An atomized human world, perhaps? It would explain the huge shift in our culture and what’s luring us to these celebrity brands. Or maybe I shouldn’t interpret the numbers?
KM: Merely quantitative differences, beyond a certain point, pass into qualitative changes.[ix]
Because the base affects the superstructure, as you love saying. The whole universe of our cultural values is then at stake. Is that why kids have readily bought Kylie Jenner’s cosmetics? I am sure you were shocked to hear that she even beat Kim Kardashian—in her own game—to the billionaire mark!
KM: Like the sorcerer who is no longer able to control the powers of the netherworld whom he has called up by his spells.[x]
The apprentice prevails indeed. What a family, right? How would you explain the Kardashians?
KM: The bourgeoisie has torn away from the family its sentimental veil, and has reduced family relation to a mere money relation.[xi]
Ironic, since viewers primarily buy into the family’s sentimentality. Are we then projecting our own loss of family values upon the Kardashians? Is that how they made history?
KM: Men make their own history, but under circumstances existing already; given and transmitted from the past. Borrowing names, battle slogans, and costumes in order to present this new scene in time-honored disguise and borrowed language.[xii]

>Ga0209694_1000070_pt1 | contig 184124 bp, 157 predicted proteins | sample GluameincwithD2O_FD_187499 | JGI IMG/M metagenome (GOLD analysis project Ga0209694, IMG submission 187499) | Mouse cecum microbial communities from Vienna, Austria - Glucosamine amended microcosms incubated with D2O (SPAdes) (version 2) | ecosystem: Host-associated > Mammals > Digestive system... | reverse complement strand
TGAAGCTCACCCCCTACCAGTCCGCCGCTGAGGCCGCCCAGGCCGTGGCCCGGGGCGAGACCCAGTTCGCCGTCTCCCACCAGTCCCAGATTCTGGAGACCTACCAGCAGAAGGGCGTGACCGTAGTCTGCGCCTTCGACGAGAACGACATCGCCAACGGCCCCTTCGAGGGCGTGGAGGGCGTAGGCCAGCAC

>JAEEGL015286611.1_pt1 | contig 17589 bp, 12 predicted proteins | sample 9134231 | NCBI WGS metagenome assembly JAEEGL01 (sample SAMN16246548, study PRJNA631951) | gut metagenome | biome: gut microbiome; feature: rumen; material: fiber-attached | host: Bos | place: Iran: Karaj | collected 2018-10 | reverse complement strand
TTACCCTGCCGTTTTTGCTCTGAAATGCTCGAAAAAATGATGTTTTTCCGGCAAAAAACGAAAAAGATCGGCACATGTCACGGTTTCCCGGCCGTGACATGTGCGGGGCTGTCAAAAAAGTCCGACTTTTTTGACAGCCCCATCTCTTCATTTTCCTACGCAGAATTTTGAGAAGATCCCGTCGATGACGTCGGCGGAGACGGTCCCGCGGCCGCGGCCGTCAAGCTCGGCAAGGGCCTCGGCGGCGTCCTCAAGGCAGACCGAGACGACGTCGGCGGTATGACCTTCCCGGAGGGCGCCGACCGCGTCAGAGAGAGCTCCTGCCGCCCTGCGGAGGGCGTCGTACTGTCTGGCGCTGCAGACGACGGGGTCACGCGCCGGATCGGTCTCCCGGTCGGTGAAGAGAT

So the success of the Kardashians is a mere continuation of older tropes and desires? And we’re actually keeping up with history? What a great way to end our interview, Karl. I’ll leave our audience with a final question. In a time when religion has lost its glamour, could it be that the Kardashians, and other influencers, have risen to become the new opium of the people?
[i] Marx, Karl. “Economic and Philosophic Manuscripts of 1844.” Karl Marx: A Reader, edited by Jon Elster. Cambridge University Press, 1986. p. 39.
[ii] Marx, Karl & Engels, Friedrich. “Wage-Labour and Capital & Value, Price and Profit.” Selected Writings: Karl Marx & Friedrich Engels, edited by Hugh Griffiths. Collector’s Library. 2009. p. 112.
[iii]Marx, Karl. Capital: A Critique of Political Economy – The Process of Capitalist Production. Cosimo, 2007. p. 155.
[v] Marx, Karl. “Capital.” The Communist Manifesto: A Road Map to History’s Most Important Political Document. Haymarket Books, 2005. p. 183.
[vi] Marx, Karl. Capital: A Critique of Political Economy. The Modern Library, 1936. p. 652.
[vii] Marx, Karl. “The Communist Manifesto.” The Communist Manifesto: A Road Map to History’s Most Important Political Document. Haymarket Books, 2005. p. 81.
[viii] Marx, Karl. “Economic and Philosophic Manuscripts of 1844.” Modern Political Thought: Readings from Machiavelli to Nietzsche, edited by David Wootton. p. 791.
[ix] Marx, Karl. Capital: A Critical Analysis of Capitalist Production. Swan Sonnenschein & Company, 1901. p. 296.
[x] Marx, Karl. “The Communist Manifesto.” The Communist Manifesto: A Road Map to History’s Most Important Political Document. Haymarket Books, 2005. p. 47.
[xii] Marx, Karl. 18th Brumaire of Louis Bonaparte. Wildside Press, 2008. p. 15.